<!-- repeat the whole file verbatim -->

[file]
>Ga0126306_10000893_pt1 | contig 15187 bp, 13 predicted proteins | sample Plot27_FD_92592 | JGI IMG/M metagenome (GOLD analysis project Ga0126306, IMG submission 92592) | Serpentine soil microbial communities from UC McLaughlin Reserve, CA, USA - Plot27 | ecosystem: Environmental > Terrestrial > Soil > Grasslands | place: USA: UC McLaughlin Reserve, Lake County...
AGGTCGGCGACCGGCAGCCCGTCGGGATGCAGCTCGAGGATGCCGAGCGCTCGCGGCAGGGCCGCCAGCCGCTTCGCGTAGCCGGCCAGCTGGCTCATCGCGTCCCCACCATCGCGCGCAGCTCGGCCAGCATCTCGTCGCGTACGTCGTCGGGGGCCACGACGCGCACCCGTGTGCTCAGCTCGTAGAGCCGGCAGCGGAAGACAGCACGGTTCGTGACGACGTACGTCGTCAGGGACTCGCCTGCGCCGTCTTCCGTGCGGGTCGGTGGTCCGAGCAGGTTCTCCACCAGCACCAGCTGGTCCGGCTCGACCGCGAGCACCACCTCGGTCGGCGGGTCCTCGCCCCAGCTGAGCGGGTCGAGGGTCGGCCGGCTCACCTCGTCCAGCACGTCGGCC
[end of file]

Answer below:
>Ga0126306_10000893_pt1 | contig 15187 bp, 13 predicted proteins | sample Plot27_FD_92592 | JGI IMG/M metagenome (GOLD analysis project Ga0126306, IMG submission 92592) | Serpentine soil microbial communities from UC McLaughlin Reserve, CA, USA - Plot27 | ecosystem: Environmental > Terrestrial > Soil > Grasslands | place: USA: UC McLaughlin Reserve, Lake County...
AGGTCGGCGACCGGCAGCCCGTCGGGATGCAGCTCGAGGATGCCGAGCGCTCGCGGCAGGGCCGCCAGCCGCTTCGCGTAGCCGGCCAGCTGGCTCATCGCGTCCCCACCATCGCGCGCAGCTCGGCCAGCATCTCGTCGCGTACGTCGTCGGGGGCCACGACGCGCACCCGTGTGCTCAGCTCGTAGAGCCGGCAGCGGAAGACAGCACGGTTCGTGACGACGTACGTCGTCAGGGACTCGCCTGCGCCGTCTTCCGTGCGGGTCGGTGGTCCGAGCAGGTTCTCCACCAGCACCAGCTGGTCCGGCTCGACCGCGAGCACCACCTCGGTCGGCGGGTCCTCGCCCCAGCTGAGCGGGTCGAGGGTCGGCCGGCTCACCTCGTCCAGCACGTCGGCC